The FCC responds that this issue is not properly before this court, because it was not raised in the proceedings before the MSPB. On the merits, the FCC points out that whatever the true error rate may be, the uncontroverted fact remains that Parton incorrectly graded an abnormally high number of exams, sometimes with an excessively high error margin.1 Furthermore, investigation disclosed that Parton erred only in the direction of passing unqualified applicants. By comparison, none of the other examiners in Kansas City or any other region committed more than a negligible number of grading errors.2
After reviewing the record, we agree that the MSPB's decision is supported by substantial evidence. Parton committed several times as many errors as any other examiner, and he offered no credible reason for his substandard performance. His technical objection to the use of the term "error rate" has little merit, even if it were properly presented to this court.
Parton also contends that the MSPB should not have considered evidence of intentional upgrading because the notice he received from the FCC concerning his proposed removal was founded solely on unacceptable job performance. The FCC concedes that Parton did not face an independent charge of intentional upgrading, but contends that evidence of intentional upgrading was relevant to the charge of unacceptable performance. In any case, the FCC claims that Parton suffered no prejudice because the evidence of his poor performance alone is more than sufficient to warrant his removal.
We agree that the intentional upgrading evidence was properly considered. It was relevant to the charge of unacceptable performance, and Parton was given notice that this evidence would be considered because it was part of the documentation supporting the notice of proposed removal that he received from the FCC.
Finally, Parton argues that the OPM did not timely file its petition for reconsideration of the MSPB order reducing Parton's penalty from discharge to a thirty-day suspension. Under 5 U.S.C. § 7703(b), an employee who petitions for judicial review of an MSPB order must file the petition within thirty days of receiving notice of the order. Under 5 U.S.C. § 7703(d), when the OPM desires review of an MSPB decision, it must first petition the MSPB to reconsider its decision, and have that petition denied, before turning to the courts. Section 7703(d) contains no time limits, but Parton urges this court to read the two subsections together to require the OPM to petition for reconsideration within thirty days of the MSPB's decision. In this case, the decision that was subsequently reconsidered was entered on July 23, 1981, and the OPM filed for reconsideration on August 27, 1981.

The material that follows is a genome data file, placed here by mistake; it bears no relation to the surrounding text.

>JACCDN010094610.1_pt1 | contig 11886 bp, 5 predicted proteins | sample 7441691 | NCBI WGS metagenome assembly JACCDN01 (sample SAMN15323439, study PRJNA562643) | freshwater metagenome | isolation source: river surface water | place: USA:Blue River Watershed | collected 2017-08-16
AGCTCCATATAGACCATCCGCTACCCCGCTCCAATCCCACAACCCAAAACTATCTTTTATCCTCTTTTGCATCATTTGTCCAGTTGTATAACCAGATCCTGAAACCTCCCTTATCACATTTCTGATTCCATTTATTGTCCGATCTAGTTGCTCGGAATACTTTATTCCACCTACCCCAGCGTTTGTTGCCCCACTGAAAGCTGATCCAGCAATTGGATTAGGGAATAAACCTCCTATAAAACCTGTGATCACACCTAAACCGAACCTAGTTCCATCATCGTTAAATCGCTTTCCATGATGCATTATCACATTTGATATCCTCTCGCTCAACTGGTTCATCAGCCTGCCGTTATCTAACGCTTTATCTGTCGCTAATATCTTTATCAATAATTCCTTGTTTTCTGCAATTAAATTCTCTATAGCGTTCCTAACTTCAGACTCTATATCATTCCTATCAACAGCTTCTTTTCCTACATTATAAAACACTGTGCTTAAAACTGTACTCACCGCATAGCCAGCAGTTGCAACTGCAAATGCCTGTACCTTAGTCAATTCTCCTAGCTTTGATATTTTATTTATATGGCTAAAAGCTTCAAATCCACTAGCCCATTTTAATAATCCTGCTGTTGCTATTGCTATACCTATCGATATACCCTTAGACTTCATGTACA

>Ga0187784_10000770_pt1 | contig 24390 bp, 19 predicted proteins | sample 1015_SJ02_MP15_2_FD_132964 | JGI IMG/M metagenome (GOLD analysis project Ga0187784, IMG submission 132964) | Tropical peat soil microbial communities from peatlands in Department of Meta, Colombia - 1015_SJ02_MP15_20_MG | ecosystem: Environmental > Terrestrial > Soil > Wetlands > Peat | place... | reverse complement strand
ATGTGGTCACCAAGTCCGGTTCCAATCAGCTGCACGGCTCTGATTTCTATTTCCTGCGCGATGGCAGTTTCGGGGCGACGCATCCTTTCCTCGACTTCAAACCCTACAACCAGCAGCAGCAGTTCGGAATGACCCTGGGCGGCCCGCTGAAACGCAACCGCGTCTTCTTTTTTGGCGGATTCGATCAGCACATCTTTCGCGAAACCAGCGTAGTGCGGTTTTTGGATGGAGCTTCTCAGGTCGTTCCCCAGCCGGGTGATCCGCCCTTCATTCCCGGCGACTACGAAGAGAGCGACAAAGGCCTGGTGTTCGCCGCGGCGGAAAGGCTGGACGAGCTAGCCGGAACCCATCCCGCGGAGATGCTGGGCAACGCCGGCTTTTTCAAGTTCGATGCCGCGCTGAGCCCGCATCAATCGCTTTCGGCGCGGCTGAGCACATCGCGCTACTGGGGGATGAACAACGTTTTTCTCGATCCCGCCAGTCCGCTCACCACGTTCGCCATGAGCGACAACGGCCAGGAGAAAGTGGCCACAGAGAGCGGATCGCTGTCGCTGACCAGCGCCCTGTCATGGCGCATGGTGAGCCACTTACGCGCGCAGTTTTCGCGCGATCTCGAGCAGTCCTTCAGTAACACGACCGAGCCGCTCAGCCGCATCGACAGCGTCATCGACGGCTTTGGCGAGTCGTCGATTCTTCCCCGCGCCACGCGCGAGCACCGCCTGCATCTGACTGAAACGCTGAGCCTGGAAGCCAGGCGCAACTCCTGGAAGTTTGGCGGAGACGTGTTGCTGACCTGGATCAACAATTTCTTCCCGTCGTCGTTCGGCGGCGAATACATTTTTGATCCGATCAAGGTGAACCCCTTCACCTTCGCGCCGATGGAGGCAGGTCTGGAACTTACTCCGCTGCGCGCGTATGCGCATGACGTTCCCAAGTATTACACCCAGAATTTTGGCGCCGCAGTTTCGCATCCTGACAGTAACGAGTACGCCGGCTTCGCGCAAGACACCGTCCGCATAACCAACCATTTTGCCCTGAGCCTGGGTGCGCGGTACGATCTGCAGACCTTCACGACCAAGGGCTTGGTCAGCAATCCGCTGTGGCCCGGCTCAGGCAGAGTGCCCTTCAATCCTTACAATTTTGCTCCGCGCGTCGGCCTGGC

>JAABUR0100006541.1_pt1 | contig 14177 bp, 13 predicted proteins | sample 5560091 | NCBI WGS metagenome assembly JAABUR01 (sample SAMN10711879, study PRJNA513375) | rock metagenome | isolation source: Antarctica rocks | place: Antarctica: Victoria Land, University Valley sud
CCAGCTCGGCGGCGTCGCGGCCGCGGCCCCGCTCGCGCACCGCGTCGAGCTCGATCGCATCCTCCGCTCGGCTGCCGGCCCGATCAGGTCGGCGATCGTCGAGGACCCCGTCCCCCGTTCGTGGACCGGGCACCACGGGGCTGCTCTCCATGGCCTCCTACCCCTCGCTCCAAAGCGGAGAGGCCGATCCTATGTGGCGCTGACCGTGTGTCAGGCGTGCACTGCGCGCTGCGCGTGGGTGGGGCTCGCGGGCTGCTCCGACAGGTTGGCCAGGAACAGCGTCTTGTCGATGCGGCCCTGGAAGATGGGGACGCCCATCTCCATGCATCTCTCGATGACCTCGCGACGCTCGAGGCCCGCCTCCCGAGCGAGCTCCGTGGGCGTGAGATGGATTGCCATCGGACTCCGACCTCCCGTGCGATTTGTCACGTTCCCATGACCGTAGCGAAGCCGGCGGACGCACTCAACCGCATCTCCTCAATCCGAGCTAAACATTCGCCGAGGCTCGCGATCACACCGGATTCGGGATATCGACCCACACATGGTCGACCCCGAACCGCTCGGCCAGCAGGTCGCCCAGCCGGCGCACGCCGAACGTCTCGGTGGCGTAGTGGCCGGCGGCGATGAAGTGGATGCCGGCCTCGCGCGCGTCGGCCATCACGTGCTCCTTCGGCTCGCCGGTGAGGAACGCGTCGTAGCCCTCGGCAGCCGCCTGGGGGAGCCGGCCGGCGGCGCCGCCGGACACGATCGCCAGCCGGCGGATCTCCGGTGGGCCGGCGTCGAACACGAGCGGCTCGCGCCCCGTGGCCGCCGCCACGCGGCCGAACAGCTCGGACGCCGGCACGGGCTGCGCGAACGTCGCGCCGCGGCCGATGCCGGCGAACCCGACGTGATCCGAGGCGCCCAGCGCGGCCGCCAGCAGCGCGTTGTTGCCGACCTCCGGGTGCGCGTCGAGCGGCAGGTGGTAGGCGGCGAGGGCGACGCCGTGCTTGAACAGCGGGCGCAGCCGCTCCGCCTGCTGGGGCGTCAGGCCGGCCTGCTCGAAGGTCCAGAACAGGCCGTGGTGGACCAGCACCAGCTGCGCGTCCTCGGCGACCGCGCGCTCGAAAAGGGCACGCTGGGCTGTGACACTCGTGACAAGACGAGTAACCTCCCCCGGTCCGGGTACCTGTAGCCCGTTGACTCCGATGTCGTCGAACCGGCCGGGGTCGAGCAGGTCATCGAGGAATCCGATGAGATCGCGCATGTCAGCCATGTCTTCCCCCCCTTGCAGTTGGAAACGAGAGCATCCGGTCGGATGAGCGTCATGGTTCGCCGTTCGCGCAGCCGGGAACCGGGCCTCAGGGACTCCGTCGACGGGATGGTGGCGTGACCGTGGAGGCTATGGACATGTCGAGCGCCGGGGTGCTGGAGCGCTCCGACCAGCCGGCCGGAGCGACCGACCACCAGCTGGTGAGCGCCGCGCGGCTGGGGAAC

The FCC responds that this issue also was not raised before the MSPB and thus should not be considered by this court. On the merits, the FCC contends that the time limits in 5 U.S.C. § 7703(b) should not extend to 5 U.S.C. § 7703(d). According to it, a petition for judicial review by an employee and a petition for reconsideration by the OPM entail different considerations, and it does not follow that the time limit for one should necessarily apply to the other. Nonetheless, if the thirty-day limit applies, the FCC argues that it should apply in its entirety, running not from the date of entry of the challenged order, but from receipt of notice of that order by the OPM. Because OPM received notice of the July 23, 1981 order on July 28, 1981, and filed its petition for reconsideration on August 27, 1981, precisely thirty days later, it concludes that the petition was timely filed.
Parton's timeliness argument is jurisdictional; his failure to raise it earlier, therefore, does not preclude us from considering it now. However, his argument is without merit. We have found no authority to support the application of the section 7703(b) time limits to section 7703(d), and in any case, OPM filed its petition for reconsideration within thirty days of receiving notice of the order.
In sum, we hold that substantial evidence supports the MSPB's decision, that all evidence considered by the MSPB was properly admitted, and that the OPM timely filed its petition for reconsideration.
Parton passed examinees with as few as 28 correct answers, when the minimum passing score was 37 out of 50. Parton's poor work performance appears especially inexcusable in light of the simple, mechanical nature of the grading task
For example, the investigators regraded 300 of Edward Davidson's (Parton's coworker) exams, discovering only three errors. In each of the three instances, the score given by Davidson varied by only one point from the correct score